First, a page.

Finding these designers is more difficult and requires in depth research. Creiger suggests that the artist go to the library, check out interior magazines, see which ones incorporate original artwork, and contact those designers. She adds, “You can usually tell, by looking at the work and getting familiar with artists that were selected, if they were designed for the space or actually came out of the artist’s studio in ‘as is’ condition.”
What do individual designers feel about working with artists on their projects? We asked Denver designer Meg Miller (who is also an artist) where she locates art for her interior projects.
“I never go to galleries, because it adds to the expense and doesn’t allow for direct interaction with the artist,” she says. “I like to support local talent. This means that if I like what I see on Instagram or Facebook, I can research and contact those people for further discussion. And meet with them and my client if we’re doing a commission.”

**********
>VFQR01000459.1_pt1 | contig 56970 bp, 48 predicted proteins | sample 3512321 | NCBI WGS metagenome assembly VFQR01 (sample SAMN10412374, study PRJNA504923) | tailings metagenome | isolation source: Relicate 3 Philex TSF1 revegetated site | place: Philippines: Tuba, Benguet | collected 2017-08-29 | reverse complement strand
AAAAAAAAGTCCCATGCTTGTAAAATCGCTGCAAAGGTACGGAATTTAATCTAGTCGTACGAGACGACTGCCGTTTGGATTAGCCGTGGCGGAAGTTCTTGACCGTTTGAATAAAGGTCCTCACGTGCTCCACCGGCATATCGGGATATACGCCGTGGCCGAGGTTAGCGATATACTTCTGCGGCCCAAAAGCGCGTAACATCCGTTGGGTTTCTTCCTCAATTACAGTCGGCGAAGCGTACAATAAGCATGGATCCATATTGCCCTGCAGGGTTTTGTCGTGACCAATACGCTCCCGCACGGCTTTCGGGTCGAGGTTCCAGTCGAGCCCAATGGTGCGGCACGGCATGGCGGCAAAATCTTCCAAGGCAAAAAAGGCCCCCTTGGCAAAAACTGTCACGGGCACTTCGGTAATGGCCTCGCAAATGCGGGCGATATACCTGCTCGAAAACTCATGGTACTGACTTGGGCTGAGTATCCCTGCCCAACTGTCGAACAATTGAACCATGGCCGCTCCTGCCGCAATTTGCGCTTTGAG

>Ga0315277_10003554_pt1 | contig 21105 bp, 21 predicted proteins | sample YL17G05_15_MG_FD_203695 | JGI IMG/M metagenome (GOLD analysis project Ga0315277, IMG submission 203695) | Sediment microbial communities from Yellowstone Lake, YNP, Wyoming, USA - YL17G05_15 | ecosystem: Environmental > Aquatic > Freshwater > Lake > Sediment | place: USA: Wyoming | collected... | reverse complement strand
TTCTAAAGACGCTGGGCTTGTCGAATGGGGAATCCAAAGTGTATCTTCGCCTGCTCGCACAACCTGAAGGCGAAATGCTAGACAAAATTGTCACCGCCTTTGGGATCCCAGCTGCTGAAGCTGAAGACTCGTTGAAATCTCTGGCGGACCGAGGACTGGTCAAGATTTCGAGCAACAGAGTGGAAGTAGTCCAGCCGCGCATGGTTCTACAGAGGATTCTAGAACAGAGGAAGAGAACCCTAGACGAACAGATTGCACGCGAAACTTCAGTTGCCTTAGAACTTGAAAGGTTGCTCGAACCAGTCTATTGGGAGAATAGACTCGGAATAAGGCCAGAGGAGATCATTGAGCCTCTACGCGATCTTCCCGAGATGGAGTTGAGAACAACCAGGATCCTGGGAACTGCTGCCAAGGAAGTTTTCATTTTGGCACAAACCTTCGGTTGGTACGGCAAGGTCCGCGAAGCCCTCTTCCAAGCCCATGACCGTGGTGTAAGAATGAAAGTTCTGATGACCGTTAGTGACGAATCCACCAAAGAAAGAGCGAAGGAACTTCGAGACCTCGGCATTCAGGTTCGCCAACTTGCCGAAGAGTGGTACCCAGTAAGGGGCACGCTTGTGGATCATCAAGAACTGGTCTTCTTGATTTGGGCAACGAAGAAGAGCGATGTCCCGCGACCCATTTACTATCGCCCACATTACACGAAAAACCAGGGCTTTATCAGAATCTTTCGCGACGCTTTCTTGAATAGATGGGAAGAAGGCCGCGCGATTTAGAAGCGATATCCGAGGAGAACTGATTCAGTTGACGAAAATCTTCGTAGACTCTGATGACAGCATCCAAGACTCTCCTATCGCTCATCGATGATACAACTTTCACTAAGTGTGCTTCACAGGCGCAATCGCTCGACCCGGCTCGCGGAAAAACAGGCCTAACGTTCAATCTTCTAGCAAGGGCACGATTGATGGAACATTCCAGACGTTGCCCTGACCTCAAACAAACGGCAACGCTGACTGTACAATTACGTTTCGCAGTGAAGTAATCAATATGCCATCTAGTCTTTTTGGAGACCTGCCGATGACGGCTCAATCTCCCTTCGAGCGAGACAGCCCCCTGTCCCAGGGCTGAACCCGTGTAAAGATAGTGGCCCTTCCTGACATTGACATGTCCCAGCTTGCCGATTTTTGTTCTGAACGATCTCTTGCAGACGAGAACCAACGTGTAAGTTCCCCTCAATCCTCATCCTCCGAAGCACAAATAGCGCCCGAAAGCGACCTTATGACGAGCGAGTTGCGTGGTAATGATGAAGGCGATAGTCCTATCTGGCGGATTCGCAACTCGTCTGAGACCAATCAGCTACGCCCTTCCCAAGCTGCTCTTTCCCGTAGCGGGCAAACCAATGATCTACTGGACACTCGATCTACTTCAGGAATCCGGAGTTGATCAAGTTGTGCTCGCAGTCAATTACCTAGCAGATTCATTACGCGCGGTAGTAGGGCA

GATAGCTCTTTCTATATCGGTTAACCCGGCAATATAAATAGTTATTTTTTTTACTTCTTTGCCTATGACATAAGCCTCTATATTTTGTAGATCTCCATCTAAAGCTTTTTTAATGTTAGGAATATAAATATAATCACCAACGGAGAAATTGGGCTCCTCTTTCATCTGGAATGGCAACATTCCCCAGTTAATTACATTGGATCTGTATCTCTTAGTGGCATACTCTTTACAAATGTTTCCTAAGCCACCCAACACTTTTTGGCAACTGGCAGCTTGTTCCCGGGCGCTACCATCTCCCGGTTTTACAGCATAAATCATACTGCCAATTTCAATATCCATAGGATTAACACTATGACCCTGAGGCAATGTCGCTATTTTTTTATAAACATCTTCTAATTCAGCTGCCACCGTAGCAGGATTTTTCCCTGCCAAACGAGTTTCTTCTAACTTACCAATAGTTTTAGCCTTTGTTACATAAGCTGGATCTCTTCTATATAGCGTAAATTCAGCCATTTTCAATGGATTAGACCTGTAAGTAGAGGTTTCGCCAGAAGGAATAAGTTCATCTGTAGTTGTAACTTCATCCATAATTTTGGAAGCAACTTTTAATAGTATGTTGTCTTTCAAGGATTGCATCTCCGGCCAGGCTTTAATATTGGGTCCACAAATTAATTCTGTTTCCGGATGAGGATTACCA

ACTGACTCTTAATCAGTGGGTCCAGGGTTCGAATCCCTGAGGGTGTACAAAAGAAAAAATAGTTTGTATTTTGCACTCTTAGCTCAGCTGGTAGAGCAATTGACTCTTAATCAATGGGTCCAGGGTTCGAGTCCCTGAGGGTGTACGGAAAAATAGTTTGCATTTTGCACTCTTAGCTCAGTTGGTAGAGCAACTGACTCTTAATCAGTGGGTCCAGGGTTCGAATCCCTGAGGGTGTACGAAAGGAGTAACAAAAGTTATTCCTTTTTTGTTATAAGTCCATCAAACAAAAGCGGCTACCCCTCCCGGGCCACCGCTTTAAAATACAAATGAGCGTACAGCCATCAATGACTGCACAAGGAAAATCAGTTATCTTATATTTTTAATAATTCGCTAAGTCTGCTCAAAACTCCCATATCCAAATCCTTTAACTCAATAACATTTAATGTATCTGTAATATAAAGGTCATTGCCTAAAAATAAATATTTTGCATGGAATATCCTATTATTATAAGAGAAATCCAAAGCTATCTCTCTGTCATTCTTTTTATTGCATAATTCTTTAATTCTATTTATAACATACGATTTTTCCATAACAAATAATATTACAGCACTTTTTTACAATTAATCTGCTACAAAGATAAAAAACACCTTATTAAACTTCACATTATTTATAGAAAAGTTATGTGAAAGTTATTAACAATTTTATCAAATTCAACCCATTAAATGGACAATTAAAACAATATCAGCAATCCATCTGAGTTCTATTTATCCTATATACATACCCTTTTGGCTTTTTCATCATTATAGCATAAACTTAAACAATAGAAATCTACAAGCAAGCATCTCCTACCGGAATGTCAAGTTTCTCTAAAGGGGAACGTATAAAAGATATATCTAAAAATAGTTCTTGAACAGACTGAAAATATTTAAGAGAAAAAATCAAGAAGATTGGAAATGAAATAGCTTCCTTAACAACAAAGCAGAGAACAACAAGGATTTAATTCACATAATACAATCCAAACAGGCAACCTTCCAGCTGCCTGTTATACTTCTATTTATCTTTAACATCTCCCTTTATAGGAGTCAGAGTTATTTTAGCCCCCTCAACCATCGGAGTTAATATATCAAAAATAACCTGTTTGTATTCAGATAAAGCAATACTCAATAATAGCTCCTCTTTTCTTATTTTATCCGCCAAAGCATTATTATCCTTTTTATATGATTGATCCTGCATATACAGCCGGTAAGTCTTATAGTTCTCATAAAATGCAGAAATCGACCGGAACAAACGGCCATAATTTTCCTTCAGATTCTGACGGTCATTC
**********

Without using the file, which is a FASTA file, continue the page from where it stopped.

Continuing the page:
She has found that if original artwork isn’t in the budget, she will see if artists are willing to reproduce their work in various sizes and/or on various materials (i.e. wood, plexiglass, metal, etc.) to give it a fresh new look.
As a designer, she has found that “It’s important to develop a network on social media with your local community of artists, artisans, fabricators, art resource printers, etc. because it expands the possibilities for how art can be incorporated into a project. Be the facilitator and think outside the box of possibilities of what can be done. I write down what was discussed and clarify/manage the expectations of both the artist and client.”
Wisconsin designer Jessica Gundlach, who specializes in business interiors, concurs on the local angle for sourcing artwork.
“I’ve been approached by many local artists hoping our company can promote their work,” she says. “I have found that clients love to support their local artists, and often depend on their designers to make recommendations. Artists should feel comfortable seeking interior designers as advocates and should try to express what makes their art special and/or different. This helps designers know when/where their work may be applicable.”